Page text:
The sound of Hillary Clinton’s low-heeled shoes on a hidden marble hallway jarred McRae, who in 1990 was Bill Clinton’s biggest obstacle to a fifth term and a presidential bid two years later. The first lady of Arkansas rounded the corner and stormed his news conference. “Tom!” she shouted. “I think we oughta get the record straight!”
Waving a sheaf of papers, Hillary Clinton undercut McRae’s criticism of her husband’s record by pointing to McRae’s past praise of the governor. It was a brutal sandbagging. “Many of the reports you issued not only praise the governor on his environmental record,” she said, “but his education and his economic record!”
Tracking them down is a globe-trotting adventure that rivals any jungle expedition.
In the darkness of the Akeley Hall of Mammals, swarms of kids gawk at beautifully staged dioramas of Africa’s wildlife. The stuffed safari, nestled in the American Museum of Natural History (AMNH) in New York, includes taxidermied leopards stalking a bush pig, preserved ostriches strutting in front of warthogs, and long-dead baboons cautiously considering a viper. In one corner, in a display marked “Upper Nile Region,” a lone hippo grazes next to a herd of lechwe, roan antelope, and a comically stern shoebill stork.
“This is my favorite one,” says Evon Hekkala, pointing to the display. “There’s a taxidermied crocodile tucked away down there.”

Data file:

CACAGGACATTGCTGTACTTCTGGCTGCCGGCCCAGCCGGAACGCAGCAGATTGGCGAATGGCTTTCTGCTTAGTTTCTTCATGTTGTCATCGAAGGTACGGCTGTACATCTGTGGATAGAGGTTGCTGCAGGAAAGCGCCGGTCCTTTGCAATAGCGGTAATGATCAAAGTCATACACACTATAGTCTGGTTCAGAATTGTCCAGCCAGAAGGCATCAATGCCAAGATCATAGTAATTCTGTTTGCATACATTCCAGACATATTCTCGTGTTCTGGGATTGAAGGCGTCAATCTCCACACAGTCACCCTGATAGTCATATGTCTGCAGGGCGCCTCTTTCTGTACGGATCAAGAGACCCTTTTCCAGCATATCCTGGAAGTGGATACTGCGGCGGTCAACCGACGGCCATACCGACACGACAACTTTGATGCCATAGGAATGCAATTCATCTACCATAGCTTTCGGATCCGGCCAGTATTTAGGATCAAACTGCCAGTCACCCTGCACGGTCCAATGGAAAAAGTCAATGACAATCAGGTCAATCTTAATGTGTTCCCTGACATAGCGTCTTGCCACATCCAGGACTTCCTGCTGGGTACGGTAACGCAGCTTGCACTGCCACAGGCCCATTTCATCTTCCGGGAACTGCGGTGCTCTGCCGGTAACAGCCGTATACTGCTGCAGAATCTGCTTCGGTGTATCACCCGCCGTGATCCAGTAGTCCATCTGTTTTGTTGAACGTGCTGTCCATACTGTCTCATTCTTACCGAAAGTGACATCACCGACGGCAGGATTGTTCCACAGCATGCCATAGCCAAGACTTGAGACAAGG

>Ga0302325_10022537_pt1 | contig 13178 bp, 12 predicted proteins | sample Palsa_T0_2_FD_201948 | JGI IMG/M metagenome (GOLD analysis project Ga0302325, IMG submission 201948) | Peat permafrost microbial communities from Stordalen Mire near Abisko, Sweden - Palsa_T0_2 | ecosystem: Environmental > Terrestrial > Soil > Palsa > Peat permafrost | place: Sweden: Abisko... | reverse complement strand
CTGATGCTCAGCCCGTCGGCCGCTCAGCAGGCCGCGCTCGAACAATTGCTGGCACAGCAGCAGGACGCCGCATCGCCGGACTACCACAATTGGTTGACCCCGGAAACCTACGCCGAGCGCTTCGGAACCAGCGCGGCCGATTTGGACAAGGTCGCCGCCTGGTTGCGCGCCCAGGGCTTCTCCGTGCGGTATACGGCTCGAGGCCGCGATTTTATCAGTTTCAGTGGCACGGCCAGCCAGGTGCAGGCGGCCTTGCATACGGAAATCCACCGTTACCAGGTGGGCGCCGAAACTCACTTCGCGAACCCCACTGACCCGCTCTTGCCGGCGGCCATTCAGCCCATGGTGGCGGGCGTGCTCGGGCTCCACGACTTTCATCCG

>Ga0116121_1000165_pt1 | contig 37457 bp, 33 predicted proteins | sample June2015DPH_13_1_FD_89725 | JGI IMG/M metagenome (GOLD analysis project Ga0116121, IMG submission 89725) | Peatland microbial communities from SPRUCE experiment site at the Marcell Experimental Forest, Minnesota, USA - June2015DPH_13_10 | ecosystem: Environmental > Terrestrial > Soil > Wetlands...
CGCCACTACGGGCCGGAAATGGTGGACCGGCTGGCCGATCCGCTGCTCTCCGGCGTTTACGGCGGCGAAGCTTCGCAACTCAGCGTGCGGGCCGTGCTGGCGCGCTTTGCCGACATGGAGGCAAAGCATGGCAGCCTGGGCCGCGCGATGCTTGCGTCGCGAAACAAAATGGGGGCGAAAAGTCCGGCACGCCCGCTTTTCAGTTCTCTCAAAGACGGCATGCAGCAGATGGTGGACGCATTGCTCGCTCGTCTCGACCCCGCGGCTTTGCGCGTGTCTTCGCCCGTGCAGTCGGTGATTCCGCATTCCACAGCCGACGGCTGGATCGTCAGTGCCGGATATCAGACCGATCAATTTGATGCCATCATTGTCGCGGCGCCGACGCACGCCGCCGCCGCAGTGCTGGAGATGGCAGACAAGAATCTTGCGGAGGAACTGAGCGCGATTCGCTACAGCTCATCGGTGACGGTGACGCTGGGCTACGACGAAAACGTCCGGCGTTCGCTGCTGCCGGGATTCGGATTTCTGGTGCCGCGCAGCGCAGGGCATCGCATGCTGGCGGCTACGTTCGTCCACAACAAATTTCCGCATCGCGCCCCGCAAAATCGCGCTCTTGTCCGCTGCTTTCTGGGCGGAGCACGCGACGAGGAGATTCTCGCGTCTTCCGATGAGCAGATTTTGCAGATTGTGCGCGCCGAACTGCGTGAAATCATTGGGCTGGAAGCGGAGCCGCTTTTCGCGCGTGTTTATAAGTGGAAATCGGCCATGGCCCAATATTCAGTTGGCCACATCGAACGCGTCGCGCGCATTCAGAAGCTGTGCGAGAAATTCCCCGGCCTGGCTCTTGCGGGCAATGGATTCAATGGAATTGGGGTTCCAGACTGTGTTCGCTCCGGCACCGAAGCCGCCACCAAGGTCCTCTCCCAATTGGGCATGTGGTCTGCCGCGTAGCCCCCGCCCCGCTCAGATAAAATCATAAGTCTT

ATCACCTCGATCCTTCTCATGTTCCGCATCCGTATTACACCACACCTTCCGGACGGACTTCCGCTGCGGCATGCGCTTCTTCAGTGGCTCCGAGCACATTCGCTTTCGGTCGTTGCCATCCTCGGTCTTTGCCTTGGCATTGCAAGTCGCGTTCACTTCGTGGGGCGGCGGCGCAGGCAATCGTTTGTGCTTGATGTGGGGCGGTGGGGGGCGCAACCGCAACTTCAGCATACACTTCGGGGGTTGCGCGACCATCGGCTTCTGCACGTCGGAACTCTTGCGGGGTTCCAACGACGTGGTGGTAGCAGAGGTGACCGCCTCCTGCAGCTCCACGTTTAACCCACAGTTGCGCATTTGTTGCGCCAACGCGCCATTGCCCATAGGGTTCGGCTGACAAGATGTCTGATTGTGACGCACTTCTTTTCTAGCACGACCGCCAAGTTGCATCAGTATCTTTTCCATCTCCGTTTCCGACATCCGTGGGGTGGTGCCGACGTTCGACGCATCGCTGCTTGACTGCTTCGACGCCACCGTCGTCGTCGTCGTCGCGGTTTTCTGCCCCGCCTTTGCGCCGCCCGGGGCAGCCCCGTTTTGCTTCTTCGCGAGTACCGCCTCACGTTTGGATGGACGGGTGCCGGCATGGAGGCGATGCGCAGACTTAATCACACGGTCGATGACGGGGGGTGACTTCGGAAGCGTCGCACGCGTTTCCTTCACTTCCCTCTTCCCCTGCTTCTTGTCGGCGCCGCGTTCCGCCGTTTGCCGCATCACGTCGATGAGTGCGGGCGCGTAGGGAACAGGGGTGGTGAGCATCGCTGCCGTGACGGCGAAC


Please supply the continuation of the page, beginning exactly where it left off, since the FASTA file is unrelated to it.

It takes a while to spot it and I have to crane my head to do so, but yes, there it is—a large crocodile, in the back, mouth agape, next to the hippo. It’s mostly hidden from view, and until recently, it was hidden from science, too.
Immediately, the pings from fellow journalists (and media-adjacent folk) came pouring in, all saying something along the lines of, “Can you actually let me know what you find out? I’m addicted to that stuff.”
They mean “addicted” in the jokey, dark-chocolate-and-Netflix-streaming way, but the habit can border on pathological. For me, rock bottom was a recent, obscenely long workday during which an entire 12-pack of coconut La Croix somehow made it down my throat, can by shining can.
In Homs, Syria, where entire city blocks have been reduced to rubble by years of civil war, a Syrian wedding photographer thought of using the destruction of the city as a backdrop for pictures of newlywed couples “to show that life is stronger than death.”
In Homs, Syria, where entire city blocks have been reduced to rubble by years of civil war, a Syrian wedding photographer thought of using the destruction of the city as a backdrop for pictures of newlywed couples “to show that life is stronger than death,” according to AFP photographer Joseph Eid. Here, Nada Merhi, 18, and her husband, Syrian army soldier Hassan Youssef, 27, pose for a series of wedding pictures amid heavily damaged buildings in Homs on February 5, 2016.
The trust people tend to feel toward others in the same ethnic, racial, and political groups makes them easy targets for scammers.
Last week’s ABC mini-series chronicled the most famous financial fraud in recent American history: Bernard Madoff’s $50 billion Ponzi scheme, which devastated elite institutions and families of the American Jewish community. The scale of Madoff’s crimes was breathtaking. There’s much to be said about his crimes—not least about the incompetence of the regulatory apparatus that failed to stop him despite repeated warnings and what researchers Greg Gregoriou and Francois Lhabitant quite appropriately called “a riot of red flags” over many years.